A recent development is the reengagement of the RN in the Far East.

US and British conduct training in South China Sea

The British, having centuries of experience with facing down hegemonic powers, are able to recognise an existential challenge when they see it. But the RN is a shadow of it’s former self. Setting an example of courage and principle might be all they are capable of in this day and age.
 

ngatimozart

Super Moderator
Staff member
Verified Defense Pro
Will China let Belt and Road die quietly?

Perhaps times are changing ,the article suggests that China has its own economic difficulties and funding its expansionism may be slowed
It's difficult to say and really depends upon who's tea leaves you read to a certain degree. The real problem is we don't know how tight the grip Xi has on the CMC, Politburo, the PLA and the security organs within the PRC. So far he has managed to have General Secretary of the Party term limits abolished, has developed a cult of personality around himself, has created Central Leading Groups, with himself at the head, in order to bypass the Party and govt bureaucracy. So that speaks to his grip on power so far and if he has been, and is, doing an Uncle Joe (Stalin) in removing any and all opposition, then he will be there until he falls off his perch (dies). He is, I believe, a Maoist, so we could be looking at a return to the days of Mao with an almost rabid anti western ideological and hostile swing alongside a return to active proselytising of the Maoist religion within the SEA region and beyond. Whilst Mao was somewhat touched in the head during the latter part of his life, Xi appears to be the exact opposite and that IMHO, makes him a far more dangerous man.

I came across this the other day: A Great Shift Unseen Over the Last Forty Years It is an unauthorised English translation of a recent speech by respected Chinese economist Professor Xiang Songzuo. It was quickly taken down by the Chinese censors. So some questions have to be asked. Is the report reliable? I do not know and I don't have access to the original, so this is definitely secondary source material that has to be treated with caution. Secondly, is the data that the Professor citing valid, accurate and reliable? Again we don't know his sources of data. Thirdly, given the political situation within China, what would be the Professors reasoning for presenting such a paper, considering that the party would take a very dim view of it and he could be in personal danger? Again we don't know, hence whilst very intriguing, I would have to treat its reliability with some caution.

Having said that, if we take the paper and translation at face value, then the PRC is in deep economic trouble, which will create problems on the domestic front. With the economic problems worsening at home, Xi will most likely adopt the time honoured tactic of distracting the population by fomenting more trouble and creating enemies abroad; foreign barbarians who want to sack and desecrate the Middle Kingdom. He will most likely do an Uncle Joe and crack down at home as well, tightening the screws. Money will be diverted from social budgets to military and security budgets. One important thing to remember as well; the PLA - all of it (army, navy, air force, rocket forces, everything) belong to the Party not the State and swears allegiance to the Party, not the State. I think that the security forces are the same too.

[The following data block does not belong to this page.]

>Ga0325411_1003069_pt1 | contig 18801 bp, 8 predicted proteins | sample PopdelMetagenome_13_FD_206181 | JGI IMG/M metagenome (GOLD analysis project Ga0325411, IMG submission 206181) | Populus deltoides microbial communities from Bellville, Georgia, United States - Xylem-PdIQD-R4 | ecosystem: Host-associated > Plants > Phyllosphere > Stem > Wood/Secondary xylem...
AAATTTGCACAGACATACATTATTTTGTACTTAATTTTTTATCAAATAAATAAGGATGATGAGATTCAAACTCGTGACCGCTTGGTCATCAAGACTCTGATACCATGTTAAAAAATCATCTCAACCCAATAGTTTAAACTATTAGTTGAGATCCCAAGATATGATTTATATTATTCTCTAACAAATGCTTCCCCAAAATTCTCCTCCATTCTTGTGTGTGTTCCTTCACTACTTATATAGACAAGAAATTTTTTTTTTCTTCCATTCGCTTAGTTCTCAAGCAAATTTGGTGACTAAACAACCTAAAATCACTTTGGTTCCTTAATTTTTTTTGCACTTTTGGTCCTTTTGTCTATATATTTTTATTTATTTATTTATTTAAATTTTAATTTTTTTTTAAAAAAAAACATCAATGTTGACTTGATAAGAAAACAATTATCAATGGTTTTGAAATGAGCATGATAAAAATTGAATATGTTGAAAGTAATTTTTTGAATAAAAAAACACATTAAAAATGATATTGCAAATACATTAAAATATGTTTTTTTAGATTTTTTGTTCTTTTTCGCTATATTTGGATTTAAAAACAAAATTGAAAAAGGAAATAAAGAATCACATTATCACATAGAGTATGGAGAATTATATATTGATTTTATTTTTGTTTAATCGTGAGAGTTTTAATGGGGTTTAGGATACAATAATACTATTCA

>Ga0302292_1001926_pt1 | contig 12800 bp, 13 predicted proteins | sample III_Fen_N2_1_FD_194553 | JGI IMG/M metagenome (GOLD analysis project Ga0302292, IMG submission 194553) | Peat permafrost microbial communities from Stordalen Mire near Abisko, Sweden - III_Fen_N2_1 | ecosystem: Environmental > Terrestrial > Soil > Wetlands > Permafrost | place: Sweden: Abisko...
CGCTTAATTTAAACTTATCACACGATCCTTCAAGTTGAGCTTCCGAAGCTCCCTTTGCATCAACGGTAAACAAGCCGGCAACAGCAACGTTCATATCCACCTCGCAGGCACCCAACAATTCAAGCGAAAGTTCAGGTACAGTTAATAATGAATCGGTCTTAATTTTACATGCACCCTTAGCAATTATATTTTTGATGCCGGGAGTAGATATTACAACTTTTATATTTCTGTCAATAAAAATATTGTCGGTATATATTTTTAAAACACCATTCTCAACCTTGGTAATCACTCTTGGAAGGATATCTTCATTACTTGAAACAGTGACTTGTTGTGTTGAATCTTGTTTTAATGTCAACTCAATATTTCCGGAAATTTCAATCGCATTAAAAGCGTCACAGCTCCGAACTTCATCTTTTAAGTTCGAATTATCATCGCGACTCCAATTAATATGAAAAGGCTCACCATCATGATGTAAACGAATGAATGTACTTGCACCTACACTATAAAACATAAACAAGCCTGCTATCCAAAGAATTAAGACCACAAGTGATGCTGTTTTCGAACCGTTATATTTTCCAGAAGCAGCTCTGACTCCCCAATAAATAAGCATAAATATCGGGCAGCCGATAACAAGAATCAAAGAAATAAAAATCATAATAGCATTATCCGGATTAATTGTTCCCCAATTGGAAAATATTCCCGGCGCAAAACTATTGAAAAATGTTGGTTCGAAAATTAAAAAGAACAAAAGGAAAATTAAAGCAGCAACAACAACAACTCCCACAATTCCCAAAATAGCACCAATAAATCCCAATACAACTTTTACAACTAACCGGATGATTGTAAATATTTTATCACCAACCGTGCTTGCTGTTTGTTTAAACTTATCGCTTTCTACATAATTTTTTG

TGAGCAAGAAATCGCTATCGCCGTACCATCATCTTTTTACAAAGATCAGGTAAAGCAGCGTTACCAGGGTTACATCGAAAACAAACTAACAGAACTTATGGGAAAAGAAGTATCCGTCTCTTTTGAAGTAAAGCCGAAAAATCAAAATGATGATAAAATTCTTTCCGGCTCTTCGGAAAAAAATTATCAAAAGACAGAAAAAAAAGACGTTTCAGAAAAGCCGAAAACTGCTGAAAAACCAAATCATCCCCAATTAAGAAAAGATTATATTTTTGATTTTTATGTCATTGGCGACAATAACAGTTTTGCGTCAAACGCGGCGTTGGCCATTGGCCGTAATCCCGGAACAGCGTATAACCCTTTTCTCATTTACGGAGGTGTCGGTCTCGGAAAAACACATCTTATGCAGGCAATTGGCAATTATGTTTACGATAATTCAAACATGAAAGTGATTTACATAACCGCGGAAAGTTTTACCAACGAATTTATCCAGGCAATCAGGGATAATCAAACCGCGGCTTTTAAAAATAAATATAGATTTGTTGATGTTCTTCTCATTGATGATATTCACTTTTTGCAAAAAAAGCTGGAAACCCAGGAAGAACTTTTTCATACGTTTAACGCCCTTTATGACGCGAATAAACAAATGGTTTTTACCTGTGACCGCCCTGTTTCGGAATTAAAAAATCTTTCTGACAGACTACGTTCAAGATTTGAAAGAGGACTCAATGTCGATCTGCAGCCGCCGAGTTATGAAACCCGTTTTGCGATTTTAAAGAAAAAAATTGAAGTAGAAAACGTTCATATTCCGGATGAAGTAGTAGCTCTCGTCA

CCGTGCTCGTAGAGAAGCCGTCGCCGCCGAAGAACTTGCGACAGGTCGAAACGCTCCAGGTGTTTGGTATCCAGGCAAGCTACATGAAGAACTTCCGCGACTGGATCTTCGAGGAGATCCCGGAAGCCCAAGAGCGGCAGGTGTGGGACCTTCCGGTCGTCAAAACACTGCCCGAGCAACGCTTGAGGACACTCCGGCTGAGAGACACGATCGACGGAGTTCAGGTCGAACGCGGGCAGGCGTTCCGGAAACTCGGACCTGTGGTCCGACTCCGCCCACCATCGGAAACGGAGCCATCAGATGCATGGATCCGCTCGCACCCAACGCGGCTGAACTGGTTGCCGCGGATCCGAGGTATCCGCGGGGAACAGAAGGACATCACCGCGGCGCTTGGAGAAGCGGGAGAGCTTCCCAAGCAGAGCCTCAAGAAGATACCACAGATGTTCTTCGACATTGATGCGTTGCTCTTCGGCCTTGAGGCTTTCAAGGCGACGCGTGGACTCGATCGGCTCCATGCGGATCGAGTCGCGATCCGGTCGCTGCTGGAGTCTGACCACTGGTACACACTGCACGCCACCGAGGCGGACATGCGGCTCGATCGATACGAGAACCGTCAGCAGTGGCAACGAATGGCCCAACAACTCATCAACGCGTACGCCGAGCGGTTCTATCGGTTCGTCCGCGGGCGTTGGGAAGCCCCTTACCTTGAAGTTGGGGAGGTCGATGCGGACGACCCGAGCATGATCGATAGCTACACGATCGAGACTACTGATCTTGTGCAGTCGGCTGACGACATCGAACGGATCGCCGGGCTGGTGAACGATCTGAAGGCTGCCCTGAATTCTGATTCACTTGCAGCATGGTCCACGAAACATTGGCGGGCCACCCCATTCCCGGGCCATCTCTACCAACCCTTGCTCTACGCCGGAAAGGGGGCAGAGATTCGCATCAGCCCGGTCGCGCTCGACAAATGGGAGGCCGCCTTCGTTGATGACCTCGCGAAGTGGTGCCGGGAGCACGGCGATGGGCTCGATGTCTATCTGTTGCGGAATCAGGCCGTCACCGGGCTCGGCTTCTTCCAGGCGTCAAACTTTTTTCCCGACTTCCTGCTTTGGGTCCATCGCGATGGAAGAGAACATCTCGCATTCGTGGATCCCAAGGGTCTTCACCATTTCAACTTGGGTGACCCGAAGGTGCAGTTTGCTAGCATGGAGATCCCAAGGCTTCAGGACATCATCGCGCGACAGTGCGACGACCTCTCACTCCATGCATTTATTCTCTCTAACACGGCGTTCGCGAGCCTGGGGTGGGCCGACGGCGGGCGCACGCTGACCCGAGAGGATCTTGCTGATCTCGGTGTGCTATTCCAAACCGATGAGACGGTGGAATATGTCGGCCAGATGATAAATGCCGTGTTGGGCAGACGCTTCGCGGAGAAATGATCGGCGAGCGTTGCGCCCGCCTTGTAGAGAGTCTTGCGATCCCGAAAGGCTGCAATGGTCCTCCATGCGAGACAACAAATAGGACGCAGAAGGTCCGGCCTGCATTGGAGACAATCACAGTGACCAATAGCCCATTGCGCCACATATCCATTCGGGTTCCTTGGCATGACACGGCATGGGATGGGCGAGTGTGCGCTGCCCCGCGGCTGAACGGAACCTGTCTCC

SolarWind

Active Member
Another consideration is what counts as an actual defence expenditure towards the 2% of GDP. Canada recently added in veterans pension costs and other government expenses that are used by DND, e.g. IT, Health Care. etc. Supposedly other EU members so this and this is why our spending looks better. I assume salaries count so this makes comparisons more problematic as does actual costs to develop sophisticated weapons. Given the US and China have some comparable missiles, how much did each country pay to produce 500? Do published GDP percentages normalalize these differences? Of course the biggest unknown is the data certain countries offer out as defence expenditures. China might deflate their numbers, others inflate them ( think junior).
How much is China getting out of its military investments is a very interesting question. According to the World Economic Forum, China is already the largest world economy in terms of Purchasing Power Parity:
The world’s top economy: the US vs China in five charts
From the article, Purchasing Power Parity (PPP) is a measure that adjusts countries’ GDPs for differences in prices.

According to the World Bank,
GDP, PPP (current international $) | Data
China's GDP in terms of PPP in 2017 was 23.3 trillion international USD, whereas US GDP in terms of PPP in 2017 was 19.4 trillion international USD. The latter number is of course equal to US GDP in 2017 in USD, because PPP is normalized in terms of USD.

From this, it can be taken that China's 2% of GDP, or its military spending according to this forum, works out to be equivalent to about 466 billion USD if it had been spent in the US. Even though Chinese military technology is inferior to that of US, the punch of Chinese military budget is much greater than many might suspect.
 
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OPSSG

Super Moderator
Staff member
When we look at HARD data from the Indo-Pacific, the rise of local players is the story and not just of China. The rise of the Indians, the South Koreans and ASEAN is the story. The South Korean Navy, for example will be a growing naval power to watch. There are many more that I am too lazy to list, including the Japanese who have an existing naval capability that UK cannot hope to match.